doesn't give a hoot about the historical value of the buildings. All
they care about is the juicy piece of land beneath them. And believe
me, it's prime real estate.
I THINK MANY are rooting for the idea of a vibrant downtown. What
bothers many El Pasoans is that they have been completely excluded from
the decision making process by a very secretive Paso Del Norte
Group—as if they were second-class citizens, outsiders in their
own land. A few of the residents and activists I've interviewed have
used the phrase "over my dead body" when they talk about forcible
removal from their homes and property.
The residents and owners of the targeted zones have not been given the
opportunity to sit down at the table and discuss these very complex
issues as equals. Instead we've heard one very visible
multi-billionaire and a few multi-millionaires who are behind the plan
making glib statements like "You have to crack a few eggs to make an
omelet." You're not dealing with eggs here, you're dealing with
My father has a gas station in the zone designated for demolition. He
bought it in 1965 and has had some of the same clients for decades.
Relocation will absolutely kill my father's business. And to tell you
the truth, my father—who in his late 60s—is too old to
start all over again in a new location. Recently an anonymous buyer,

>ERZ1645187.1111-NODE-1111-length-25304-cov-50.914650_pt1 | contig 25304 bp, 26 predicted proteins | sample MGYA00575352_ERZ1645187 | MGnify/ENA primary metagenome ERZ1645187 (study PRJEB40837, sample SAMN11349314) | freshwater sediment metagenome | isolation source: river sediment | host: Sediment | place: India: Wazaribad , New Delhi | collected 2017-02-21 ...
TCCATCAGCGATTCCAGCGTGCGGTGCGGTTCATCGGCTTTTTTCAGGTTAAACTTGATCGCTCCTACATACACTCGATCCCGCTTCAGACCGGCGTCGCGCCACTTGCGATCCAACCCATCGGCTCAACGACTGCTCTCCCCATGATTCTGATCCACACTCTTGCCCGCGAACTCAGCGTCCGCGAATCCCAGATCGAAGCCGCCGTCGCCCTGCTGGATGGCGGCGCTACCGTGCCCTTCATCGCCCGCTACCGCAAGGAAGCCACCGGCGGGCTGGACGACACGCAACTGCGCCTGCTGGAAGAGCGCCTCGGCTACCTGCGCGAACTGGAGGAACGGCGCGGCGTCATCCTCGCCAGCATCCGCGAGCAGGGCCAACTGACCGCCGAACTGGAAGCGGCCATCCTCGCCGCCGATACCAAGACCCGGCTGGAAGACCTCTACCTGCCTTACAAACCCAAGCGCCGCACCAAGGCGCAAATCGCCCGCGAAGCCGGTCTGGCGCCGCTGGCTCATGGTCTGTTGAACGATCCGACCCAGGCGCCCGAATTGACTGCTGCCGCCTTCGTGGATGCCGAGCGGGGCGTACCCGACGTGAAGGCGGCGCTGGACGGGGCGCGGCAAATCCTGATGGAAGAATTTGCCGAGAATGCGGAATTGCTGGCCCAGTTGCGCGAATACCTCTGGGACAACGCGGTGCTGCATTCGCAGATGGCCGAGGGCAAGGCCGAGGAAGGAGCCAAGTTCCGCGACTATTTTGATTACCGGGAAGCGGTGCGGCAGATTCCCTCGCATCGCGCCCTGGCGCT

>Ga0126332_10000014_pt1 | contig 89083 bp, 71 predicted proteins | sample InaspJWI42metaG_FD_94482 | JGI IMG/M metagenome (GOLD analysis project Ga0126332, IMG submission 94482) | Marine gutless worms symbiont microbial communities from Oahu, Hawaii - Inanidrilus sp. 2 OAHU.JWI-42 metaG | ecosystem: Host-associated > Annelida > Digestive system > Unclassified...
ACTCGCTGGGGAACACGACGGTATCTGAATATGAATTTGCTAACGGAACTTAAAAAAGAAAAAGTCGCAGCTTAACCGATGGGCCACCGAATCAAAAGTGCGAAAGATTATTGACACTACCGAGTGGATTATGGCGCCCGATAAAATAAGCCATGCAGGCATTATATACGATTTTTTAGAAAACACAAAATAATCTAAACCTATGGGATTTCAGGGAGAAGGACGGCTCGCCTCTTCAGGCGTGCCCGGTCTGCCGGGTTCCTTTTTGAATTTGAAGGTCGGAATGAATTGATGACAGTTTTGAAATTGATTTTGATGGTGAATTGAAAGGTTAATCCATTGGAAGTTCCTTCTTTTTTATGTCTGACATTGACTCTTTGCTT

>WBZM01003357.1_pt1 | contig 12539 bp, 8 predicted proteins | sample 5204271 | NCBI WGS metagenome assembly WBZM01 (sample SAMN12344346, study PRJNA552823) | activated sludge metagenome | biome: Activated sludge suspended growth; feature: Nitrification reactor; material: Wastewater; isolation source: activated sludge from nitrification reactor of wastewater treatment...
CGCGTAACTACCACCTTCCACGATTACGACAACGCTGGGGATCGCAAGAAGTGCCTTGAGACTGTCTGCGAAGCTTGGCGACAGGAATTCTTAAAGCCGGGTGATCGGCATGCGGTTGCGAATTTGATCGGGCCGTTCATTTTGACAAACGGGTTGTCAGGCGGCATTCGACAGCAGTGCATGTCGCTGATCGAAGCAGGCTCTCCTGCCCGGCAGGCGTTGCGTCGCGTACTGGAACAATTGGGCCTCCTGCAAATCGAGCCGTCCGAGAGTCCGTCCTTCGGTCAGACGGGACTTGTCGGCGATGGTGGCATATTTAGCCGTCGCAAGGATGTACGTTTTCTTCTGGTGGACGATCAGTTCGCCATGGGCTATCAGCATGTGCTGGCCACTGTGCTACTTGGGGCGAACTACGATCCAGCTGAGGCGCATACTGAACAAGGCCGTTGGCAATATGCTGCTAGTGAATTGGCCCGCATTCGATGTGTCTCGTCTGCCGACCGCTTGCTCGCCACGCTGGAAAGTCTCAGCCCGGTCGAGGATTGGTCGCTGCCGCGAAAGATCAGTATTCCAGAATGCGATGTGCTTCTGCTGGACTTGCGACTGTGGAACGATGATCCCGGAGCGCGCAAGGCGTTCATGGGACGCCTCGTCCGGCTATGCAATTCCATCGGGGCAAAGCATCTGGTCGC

through a real estate agent, offered him an incredibly large sum of
money for his business. My father said no and the nameless buyer kept
raising his offer. The unsolicited offer was so high that we all
thought it smelled very fishy. But my father is not interested in
The whole affair smells very fishy. The leadership of the
behind-the-scenes group that is pushing for this plan is made up by a
very small elite class that is not representative of most people in our
city, much less in the areas targeted for demolition. According to some
reports, there is a group of about 360 businessmen and women who've
paid $1,800 each yearly membership dues to be part of the Paso Del
Norte Group. These figures are hard to verify independently because
everything has been kept pretty much in the hush-hush. The list of